a222a32+a2a4=p12(β+1)22p22(β+2)2+(β1)2p144(β+1)4(β1)p12p2(β+1)2(β+2)+p1(β+1)p3β+3(β1)p1p2(β+1)(β+2)+(β1)(2β1)p136(β+1)3=p12(β+1)22p22(β+2)2(β1)2p142(β+1)4+2(β1)p12p2(β+1)2(β+2)+p1p3(β+1)(β+3)(β1)p12p2(β+1)2(β+2)+(β1)(2β1)p146(β+1)4=p12(β+1)212(β+2)2p14+X2x2+2p12Xx(β1)2p142(β+1)4+(β1)p122(β+1)2(β+2)p12+Xx+p14(β+1)(β+3)p13+2p1Xxp1Xx2+2XY+(β1)(2β1)p146(β+1)4.

Applying the triangle inequality and assuming that p1 = p, where 0 ≤ p ≤ 2 we obtain

a222a32+a2a414(β+1)(β+3)p22p+12(2+β)2(4p2)(4p2)|x|2+(β2+5β+8)2(β+1)2(β+2)2(β+3)p2(4p2)|x|+p2(β+1)2(90β57β415β3+13β2+88β)p412(β+1)4(β+2)2(β+3)+p2(β+1)(β+3)(4p2)=Ω(p,|x|)

We need to find the maximum value of Ω(p,|x|) on [0,2] × [0,1]. First, assume that there is a maximum at an interior point Ω(p0,|x0|) of [0,2] × [0,1]. Differentiating Ω([,|x|) with respect to |x| and equating it to zero implies that p = p0 = 2, which is a contradiction. Thus for the maximum of Ω(p,|x|), we need only to consider the end points of [0,2] × [0,1].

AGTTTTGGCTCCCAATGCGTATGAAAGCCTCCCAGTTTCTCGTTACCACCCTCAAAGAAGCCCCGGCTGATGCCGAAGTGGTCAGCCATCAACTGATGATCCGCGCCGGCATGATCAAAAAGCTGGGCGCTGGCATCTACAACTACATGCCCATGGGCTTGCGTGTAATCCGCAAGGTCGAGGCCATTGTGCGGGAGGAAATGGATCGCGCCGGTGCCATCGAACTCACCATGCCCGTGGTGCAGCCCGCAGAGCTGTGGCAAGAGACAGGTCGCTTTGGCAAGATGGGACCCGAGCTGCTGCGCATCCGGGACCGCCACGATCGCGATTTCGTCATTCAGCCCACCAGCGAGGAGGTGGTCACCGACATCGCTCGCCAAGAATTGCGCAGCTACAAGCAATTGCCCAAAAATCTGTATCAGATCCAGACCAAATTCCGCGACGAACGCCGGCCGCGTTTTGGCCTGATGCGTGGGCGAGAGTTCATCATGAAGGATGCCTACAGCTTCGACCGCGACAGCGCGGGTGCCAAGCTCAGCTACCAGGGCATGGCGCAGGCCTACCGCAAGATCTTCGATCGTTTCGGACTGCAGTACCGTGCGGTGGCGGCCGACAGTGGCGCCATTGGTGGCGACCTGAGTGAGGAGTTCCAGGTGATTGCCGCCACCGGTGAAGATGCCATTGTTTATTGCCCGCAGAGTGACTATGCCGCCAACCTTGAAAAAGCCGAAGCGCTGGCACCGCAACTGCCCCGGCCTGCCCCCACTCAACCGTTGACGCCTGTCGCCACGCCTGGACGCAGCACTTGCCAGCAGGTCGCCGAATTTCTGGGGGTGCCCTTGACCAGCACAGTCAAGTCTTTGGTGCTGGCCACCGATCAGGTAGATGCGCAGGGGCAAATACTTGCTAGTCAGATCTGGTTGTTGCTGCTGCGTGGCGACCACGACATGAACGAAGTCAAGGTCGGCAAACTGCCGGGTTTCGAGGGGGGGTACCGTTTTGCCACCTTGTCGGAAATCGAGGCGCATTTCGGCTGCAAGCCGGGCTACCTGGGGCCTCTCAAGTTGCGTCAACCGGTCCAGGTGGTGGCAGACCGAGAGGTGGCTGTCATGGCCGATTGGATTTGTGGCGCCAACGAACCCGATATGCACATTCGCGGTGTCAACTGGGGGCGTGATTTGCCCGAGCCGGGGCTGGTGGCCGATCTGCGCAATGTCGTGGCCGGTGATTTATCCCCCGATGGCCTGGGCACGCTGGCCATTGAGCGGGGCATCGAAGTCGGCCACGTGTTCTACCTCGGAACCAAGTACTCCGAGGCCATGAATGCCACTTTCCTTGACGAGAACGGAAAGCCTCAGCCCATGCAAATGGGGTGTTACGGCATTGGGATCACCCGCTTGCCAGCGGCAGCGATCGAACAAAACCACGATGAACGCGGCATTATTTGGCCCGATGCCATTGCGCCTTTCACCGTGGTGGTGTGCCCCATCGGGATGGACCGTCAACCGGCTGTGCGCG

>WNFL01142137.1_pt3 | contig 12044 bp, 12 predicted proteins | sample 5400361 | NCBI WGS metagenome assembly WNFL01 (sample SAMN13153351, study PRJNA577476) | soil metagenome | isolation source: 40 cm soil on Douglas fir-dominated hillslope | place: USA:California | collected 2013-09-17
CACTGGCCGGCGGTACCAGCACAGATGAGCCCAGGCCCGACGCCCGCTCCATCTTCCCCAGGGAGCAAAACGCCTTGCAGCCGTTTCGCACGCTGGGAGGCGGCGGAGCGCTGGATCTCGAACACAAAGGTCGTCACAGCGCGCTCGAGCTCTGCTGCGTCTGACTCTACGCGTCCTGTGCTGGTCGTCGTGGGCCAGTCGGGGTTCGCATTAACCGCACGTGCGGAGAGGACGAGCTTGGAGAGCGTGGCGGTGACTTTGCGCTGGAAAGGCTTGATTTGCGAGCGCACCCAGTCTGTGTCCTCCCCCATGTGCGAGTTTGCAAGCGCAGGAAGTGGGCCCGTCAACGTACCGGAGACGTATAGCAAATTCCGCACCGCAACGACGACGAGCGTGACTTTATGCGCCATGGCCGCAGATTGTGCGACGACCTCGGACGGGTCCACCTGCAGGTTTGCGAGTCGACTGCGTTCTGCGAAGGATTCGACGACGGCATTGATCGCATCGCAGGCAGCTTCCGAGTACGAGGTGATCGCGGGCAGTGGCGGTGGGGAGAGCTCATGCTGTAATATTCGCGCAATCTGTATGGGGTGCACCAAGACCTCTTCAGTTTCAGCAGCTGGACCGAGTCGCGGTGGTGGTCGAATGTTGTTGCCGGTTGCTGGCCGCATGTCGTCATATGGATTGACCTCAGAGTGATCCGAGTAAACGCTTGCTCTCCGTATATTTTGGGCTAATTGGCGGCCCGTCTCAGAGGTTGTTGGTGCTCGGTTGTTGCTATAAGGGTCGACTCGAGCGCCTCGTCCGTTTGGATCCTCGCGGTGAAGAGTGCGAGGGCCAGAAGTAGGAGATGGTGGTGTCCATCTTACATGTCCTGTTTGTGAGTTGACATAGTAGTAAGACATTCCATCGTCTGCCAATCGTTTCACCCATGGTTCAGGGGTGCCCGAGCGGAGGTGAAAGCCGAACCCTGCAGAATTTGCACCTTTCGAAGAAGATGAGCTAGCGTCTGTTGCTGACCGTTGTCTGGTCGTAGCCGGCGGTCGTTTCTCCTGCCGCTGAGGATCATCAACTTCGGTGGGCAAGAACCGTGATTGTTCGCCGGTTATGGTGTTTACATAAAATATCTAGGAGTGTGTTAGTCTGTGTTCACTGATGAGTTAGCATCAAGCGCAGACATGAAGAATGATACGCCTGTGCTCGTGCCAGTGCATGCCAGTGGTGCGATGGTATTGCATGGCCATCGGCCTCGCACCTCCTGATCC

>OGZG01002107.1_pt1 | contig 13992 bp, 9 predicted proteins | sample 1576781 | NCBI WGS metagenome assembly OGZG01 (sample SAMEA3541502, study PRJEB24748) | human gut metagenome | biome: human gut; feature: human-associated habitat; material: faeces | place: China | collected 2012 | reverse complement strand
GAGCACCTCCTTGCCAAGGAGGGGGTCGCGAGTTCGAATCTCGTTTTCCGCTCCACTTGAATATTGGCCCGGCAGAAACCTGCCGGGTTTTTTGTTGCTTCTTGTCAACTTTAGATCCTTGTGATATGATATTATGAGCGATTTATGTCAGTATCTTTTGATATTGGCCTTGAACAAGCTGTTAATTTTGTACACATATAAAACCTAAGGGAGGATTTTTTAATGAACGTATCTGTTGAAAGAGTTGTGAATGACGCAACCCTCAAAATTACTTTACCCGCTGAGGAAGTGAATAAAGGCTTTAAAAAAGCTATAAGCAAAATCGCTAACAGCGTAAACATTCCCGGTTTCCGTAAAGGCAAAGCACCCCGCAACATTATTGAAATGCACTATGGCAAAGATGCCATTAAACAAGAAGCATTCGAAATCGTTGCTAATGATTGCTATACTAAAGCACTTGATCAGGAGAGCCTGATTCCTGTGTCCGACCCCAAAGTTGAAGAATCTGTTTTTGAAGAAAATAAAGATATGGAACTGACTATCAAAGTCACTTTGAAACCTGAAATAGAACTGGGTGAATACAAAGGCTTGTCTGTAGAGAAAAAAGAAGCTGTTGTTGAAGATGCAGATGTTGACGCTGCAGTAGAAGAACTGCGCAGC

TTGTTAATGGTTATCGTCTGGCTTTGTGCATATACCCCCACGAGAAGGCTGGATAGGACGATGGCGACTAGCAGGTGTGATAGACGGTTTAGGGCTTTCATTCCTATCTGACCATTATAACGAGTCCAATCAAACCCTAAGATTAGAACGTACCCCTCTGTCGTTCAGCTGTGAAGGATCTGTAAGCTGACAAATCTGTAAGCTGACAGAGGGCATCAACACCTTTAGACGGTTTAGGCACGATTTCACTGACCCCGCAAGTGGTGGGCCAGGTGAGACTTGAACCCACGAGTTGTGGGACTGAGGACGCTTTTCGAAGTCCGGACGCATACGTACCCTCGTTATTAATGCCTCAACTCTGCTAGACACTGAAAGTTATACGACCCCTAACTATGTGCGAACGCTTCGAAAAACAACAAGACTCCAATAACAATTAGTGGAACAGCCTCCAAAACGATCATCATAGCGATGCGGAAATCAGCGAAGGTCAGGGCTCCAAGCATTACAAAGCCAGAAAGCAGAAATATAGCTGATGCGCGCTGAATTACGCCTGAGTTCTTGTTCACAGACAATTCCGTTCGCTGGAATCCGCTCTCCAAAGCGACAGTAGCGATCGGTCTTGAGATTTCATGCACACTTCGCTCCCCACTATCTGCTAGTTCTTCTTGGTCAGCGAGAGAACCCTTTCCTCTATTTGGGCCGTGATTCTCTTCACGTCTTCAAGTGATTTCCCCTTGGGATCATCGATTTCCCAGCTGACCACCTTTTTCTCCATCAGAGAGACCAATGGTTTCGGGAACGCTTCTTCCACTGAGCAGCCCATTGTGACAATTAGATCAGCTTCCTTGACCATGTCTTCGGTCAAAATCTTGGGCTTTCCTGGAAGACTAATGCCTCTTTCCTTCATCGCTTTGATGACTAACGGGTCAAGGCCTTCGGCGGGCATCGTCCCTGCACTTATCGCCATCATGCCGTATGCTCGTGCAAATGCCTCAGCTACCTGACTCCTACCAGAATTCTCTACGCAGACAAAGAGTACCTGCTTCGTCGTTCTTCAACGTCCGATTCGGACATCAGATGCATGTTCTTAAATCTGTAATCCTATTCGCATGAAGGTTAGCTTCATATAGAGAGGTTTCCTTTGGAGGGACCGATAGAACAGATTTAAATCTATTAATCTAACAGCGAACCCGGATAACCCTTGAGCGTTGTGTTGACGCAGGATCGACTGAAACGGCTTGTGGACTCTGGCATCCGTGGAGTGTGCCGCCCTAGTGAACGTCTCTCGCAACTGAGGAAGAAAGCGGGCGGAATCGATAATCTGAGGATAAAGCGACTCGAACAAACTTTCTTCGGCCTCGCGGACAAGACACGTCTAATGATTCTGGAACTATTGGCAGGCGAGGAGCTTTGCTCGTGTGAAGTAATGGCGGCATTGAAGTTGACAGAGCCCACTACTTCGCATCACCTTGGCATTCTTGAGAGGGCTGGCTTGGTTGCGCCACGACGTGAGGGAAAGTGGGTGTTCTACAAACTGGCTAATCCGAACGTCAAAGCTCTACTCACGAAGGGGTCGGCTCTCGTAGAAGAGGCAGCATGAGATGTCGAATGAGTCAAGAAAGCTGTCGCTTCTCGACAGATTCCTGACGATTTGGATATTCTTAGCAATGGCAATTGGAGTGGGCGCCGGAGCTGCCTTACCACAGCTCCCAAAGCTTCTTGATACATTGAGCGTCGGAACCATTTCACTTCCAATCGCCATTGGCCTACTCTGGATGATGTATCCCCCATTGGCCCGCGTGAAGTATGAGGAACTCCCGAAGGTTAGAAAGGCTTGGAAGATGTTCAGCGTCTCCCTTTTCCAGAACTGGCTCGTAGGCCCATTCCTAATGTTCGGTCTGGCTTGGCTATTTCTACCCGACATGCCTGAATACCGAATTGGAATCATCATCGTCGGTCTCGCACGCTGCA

For p = 0 we obtain

Ω(0,|x|)=8(β+2)2|x|28(β+2)2.

For p = 2 we obtain

Ω(2,|x|)=4(4β5+34β4+108β3+140β2+32β54)3(β+1)4(β+2)2(β+3)=M2(β).

For |x| = 0 we obtain

Ω(p,0)=p2(β+1)2(90β57β415β3+13β2+88β)12(β+1)4(β+2)2(β+3)p4+p2(β+1)(β+3)(4p2)

which has maximum value Ω(p,0) = M2(β) attained at the end point p = 2.

For |x| = 1 we obtain

Ω(p,1)=p2(β+1)2(90β57β415β3+13β2+88β)12(β+1)4(β+2)2(β+3)p4+12(β+2)2(4p2)2+14(β+1)(β+3)p2(4p2)+(β2+5β+8)2(β+1)2(β+2)2(β+3)p2(4p2),

which has maximum value Ω(p,1)=8(β+2)2 at p = 0 and Ω(p,1) = M2(β) at p = 2. Hence

a222a32+a2a4max|M2(β)|,8(β+2)2.

Thus

T3(2)=(a2a4)(a222a32+a2a4)max|M1(β)M2(β)|,8|M1(β)|(β+2)2.

For the case β = β0, we compute |a2a4| as follows

|a2a4|=p1β+1p3β+3+(β1)p1p2(β+1)(β+2)(β1)(2β1)p136(β+1)3.

Since, each |pi| ≤ 2, an application of triangle inequality shows that

|a2a4||M3(β)|=8β4+52β3+124β2+140β+1083(β+1)3(β+2)(β+3).

Therefore